• 6. Menlo Worldwide Logistics. Masters of the supply chain.When it comes to finding a partner to handle your logistics needs, choose someone with thestrategic expertise and experience to streamline or transform your supply chain. Throughlean methodologies and innovation, we have a proven track record of delivering solutionsthat improve your bottom line. When you need a competitive advantage, trust the master.Visit www.menloworldwide.com for more information.Transportation Services Va s V Value-added Warehousing Su g S Supply Chain Management M t Multimodal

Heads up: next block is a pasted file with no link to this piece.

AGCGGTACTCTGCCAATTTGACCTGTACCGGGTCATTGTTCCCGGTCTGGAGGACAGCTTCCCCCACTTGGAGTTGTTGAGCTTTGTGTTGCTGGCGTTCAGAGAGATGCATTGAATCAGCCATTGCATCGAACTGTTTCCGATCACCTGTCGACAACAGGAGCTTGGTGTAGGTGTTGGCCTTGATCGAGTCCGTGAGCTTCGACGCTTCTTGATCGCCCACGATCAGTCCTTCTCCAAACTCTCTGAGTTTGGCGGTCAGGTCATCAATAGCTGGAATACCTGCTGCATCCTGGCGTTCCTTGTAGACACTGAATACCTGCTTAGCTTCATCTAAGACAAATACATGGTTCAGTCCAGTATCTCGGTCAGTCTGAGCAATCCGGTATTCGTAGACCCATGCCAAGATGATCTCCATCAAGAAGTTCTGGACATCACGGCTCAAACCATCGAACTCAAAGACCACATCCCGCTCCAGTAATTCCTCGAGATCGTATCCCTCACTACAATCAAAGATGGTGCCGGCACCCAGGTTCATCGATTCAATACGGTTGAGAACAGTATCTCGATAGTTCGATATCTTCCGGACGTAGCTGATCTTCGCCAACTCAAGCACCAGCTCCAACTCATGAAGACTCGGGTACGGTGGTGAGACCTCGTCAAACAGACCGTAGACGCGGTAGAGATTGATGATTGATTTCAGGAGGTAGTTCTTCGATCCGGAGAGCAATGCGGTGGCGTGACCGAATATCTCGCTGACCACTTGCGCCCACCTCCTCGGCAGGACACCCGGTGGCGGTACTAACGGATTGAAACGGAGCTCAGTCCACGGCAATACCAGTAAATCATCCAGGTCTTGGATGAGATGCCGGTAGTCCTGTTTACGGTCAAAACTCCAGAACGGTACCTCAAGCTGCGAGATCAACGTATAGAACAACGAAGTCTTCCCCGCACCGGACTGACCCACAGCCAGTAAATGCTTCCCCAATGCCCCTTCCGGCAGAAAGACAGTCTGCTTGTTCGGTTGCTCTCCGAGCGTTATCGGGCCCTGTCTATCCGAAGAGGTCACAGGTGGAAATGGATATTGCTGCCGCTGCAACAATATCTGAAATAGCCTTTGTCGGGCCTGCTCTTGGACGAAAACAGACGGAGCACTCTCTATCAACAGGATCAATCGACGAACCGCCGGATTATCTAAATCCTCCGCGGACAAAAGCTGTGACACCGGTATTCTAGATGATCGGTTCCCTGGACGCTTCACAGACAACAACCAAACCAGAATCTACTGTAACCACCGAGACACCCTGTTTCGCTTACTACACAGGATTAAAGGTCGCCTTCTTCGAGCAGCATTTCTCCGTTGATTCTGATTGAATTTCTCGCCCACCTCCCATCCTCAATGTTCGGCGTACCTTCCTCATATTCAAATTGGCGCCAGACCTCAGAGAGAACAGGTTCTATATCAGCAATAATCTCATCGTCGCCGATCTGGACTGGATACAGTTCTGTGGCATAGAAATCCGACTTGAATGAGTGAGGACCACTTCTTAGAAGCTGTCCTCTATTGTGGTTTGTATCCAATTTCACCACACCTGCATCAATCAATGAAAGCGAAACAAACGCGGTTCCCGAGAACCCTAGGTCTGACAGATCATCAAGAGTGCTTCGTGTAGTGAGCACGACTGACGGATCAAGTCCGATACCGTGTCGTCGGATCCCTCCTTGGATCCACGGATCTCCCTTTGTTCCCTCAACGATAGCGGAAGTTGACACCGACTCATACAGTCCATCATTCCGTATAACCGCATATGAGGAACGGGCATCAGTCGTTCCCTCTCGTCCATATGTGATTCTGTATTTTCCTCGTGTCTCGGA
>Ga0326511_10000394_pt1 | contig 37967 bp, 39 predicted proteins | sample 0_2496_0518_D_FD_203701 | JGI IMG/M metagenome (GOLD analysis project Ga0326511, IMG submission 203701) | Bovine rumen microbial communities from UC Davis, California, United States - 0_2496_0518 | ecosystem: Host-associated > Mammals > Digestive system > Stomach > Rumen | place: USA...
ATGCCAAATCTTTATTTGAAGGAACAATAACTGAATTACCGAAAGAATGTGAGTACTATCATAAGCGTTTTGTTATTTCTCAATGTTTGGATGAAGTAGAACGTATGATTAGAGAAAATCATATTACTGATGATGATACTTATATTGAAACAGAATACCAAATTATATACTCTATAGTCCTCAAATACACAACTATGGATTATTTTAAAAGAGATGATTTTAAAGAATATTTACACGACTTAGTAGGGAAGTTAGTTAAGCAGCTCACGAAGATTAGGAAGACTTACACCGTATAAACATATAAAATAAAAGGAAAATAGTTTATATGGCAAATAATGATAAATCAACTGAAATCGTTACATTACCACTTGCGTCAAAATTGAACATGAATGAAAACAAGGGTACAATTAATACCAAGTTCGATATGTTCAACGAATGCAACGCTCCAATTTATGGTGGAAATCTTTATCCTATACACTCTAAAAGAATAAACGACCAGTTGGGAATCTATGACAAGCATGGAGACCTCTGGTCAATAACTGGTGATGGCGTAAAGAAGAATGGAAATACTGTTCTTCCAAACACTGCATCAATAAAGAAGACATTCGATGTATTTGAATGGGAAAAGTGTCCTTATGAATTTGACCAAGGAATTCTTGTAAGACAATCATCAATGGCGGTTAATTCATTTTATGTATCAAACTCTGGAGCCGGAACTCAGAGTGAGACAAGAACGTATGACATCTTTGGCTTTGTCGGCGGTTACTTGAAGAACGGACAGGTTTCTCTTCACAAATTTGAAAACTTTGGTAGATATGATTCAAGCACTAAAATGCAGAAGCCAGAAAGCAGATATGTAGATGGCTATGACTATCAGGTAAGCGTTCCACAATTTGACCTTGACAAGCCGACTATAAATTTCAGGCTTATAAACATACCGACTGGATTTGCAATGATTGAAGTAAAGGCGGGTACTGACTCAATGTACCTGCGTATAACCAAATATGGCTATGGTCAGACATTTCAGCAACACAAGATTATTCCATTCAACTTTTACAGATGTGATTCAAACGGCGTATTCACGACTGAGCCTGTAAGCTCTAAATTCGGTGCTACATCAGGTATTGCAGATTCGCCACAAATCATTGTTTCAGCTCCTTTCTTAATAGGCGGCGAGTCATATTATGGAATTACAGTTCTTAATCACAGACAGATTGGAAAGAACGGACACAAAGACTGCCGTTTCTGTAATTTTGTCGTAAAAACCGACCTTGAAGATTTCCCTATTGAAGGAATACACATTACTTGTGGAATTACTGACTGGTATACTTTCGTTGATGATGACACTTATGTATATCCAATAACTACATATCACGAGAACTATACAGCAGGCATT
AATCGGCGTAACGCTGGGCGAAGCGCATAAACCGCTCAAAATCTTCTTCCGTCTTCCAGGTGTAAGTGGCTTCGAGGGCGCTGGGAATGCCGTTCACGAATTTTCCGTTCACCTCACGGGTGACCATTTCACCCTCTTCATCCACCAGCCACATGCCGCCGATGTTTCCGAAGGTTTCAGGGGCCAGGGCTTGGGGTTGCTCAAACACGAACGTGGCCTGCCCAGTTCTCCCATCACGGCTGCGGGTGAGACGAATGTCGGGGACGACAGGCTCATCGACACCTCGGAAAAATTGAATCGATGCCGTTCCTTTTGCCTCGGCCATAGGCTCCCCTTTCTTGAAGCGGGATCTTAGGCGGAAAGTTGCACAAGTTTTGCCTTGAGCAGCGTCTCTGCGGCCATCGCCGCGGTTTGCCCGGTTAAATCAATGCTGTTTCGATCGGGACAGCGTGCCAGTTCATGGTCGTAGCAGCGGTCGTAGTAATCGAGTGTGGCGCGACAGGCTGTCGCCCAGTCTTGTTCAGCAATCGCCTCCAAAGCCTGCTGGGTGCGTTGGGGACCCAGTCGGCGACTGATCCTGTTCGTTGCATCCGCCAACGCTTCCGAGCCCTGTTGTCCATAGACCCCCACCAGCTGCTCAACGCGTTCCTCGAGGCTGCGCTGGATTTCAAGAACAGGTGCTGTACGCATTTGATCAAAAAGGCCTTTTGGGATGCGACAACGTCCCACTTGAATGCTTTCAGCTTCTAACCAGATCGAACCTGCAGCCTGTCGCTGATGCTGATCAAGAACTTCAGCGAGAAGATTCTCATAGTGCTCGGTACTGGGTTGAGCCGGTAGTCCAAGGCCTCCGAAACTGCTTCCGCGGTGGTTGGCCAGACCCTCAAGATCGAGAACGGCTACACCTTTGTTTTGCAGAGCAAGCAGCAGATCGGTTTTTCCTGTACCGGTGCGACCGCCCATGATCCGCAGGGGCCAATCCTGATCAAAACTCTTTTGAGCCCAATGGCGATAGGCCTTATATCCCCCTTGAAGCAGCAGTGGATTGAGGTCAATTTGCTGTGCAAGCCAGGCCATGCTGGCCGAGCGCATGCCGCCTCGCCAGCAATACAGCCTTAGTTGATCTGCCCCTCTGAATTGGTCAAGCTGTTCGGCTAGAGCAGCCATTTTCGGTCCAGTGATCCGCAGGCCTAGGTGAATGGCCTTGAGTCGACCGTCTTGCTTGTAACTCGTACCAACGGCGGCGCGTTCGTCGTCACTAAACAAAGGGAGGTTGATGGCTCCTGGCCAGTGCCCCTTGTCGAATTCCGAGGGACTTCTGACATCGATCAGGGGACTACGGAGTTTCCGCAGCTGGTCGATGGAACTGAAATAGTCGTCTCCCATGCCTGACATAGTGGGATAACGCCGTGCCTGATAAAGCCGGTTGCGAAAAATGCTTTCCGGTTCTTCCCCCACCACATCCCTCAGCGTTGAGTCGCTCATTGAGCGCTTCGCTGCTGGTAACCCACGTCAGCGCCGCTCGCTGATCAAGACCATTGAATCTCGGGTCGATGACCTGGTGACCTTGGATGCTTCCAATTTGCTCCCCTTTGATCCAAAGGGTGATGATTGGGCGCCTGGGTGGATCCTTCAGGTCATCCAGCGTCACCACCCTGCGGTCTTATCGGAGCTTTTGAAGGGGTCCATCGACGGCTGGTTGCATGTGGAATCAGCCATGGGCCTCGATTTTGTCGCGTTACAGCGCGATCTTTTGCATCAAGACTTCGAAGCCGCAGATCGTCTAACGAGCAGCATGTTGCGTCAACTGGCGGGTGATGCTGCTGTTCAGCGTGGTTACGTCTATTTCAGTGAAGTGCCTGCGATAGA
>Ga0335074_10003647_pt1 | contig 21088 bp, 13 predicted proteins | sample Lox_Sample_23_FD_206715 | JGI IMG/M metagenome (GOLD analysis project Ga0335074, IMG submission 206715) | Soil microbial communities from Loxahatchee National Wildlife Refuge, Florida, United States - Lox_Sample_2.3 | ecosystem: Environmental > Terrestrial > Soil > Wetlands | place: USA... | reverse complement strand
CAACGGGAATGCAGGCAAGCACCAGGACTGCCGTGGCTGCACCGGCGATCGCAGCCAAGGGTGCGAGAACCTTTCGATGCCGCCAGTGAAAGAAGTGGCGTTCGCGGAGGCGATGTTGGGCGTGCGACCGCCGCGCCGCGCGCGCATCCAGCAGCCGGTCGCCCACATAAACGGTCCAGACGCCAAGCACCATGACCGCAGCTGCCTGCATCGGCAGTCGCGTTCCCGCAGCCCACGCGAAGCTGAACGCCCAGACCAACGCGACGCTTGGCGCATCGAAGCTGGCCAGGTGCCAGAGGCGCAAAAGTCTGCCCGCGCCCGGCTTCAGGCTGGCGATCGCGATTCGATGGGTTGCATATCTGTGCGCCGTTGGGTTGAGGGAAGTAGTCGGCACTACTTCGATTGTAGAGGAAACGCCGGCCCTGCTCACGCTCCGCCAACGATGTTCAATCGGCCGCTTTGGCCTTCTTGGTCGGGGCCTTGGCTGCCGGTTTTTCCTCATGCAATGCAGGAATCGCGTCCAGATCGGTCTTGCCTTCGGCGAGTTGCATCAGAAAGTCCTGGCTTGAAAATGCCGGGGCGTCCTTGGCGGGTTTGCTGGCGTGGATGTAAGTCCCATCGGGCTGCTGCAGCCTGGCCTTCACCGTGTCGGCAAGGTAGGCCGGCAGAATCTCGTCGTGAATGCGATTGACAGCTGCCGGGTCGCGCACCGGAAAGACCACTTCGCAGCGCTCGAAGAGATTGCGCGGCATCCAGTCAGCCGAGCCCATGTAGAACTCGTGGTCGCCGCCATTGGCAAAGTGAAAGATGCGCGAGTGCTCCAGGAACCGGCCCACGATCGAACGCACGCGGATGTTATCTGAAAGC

• 7. Get your daily fix of industry news on logisticsmgmt.com continued and supply chain managers will continue outsourced in the past two years,” said to depend on fossil fuels for the majority of Bruce Tompkins, executive director of the management their energy needs for the foreseeable future, said Business for Social Responsibility (BSR) consortium and author of the report. “This increase signifies that more organizationsUPDATE executives in San Francisco. “But with global energy consumption set to rise by 40 percent by 2030, companies need to make smarter are considering outsourced DCs over ones that are company-owned and operated.” With responses from more than 100 com- decisions about their current energy mix,” panies across nine industries, the report said Eric Olson, BSR’s senior vice president. reveals key metrics on annual logistics BSR has come out with a position through costs, DC operations, finished goods inven- The Future of Fuels, a new collaborative ini- tory turns, on-time delivery, and transporta- tiative with leading experts from the private, tion sourcing solutions. nonprofit, public, and academic sectors. BSR said that this initiative will offer shippers the n Reliable pricing. A major portal-based information they need on all of the sustainabil- ocean cargo technology provider has ity impacts of their transportation fuel choices, announced the publication of a new “reliability from climate change to human rights to eco- report” on key ocean carrier metrics. Accord- nomic development. ing to spokesmen for INTTRA, the report combines on-time performance with schedule n Ports to build. The importance of seaport- reliability measures. Shipping analyst firm related infrastructure has not been lost on SeaIntel has partnered with INTRAA to pro- President Barack Obama, who announced duce the data. “For the first time shippers can seven projects of national and regional signifi- now analyze actual container delivery time ver- cance last month. The seven projects include sus vessel arrival time on a country-by-country five harbor improvements to deepen federal level,” said Lars Jensen, CEO of SeaIntel Mari- navigation channels for larger ships (in Jack- time. “This is a game changer in how shippers sonville, Miami, Charleston, Savannah and can evaluate carrier performance and make New York/New Jersey), a project to increase more informed decisions on how their freight the height of the New York harbor’s Bayonne is moved.” Bridge to enhance navigation, and an intermo- dal container facility in Jacksonville to increase n Ocean rates may stick. Drewry’s latest rail capacity. All of the projects will benefit from Container Forecaster report highlights higher aggressive federal permit decision-making freight rates for ocean cargo carriers in 2012 and review schedules, while each directly sup- and 2013 together with improved prospects for ports a vital logistical hub. sustained profitability. The recent successful implementation of significant rate restoration n DC trends. Among some of the more initiatives by carriers in the core east-west revealing responses contained in the recently trade lanes means that most are now operating released Tompkins Supply Chain Consortium above break-even, said analysts with Drewry’s, Survey is that nearly one-third of respondent’s a London-based think freight transportation distribution center (DC) operations are entirely think tank. The report noted that carriers took outsourced. “Supply Chain Consortium data sufficient capacity out in the winter months to indicates that while many companies continue ensure that recently re-activated services have to have their own DCs staffed by their own not caused too much damage to the supply/ employees, there is an upward trend in the per- demand balance and load factors on the east- centage of DC buildings and labor being bound transpacific remain strong. M4 Logistic s Manag em en t WWW.LO G I STI C S M G MT.C O M | August 2012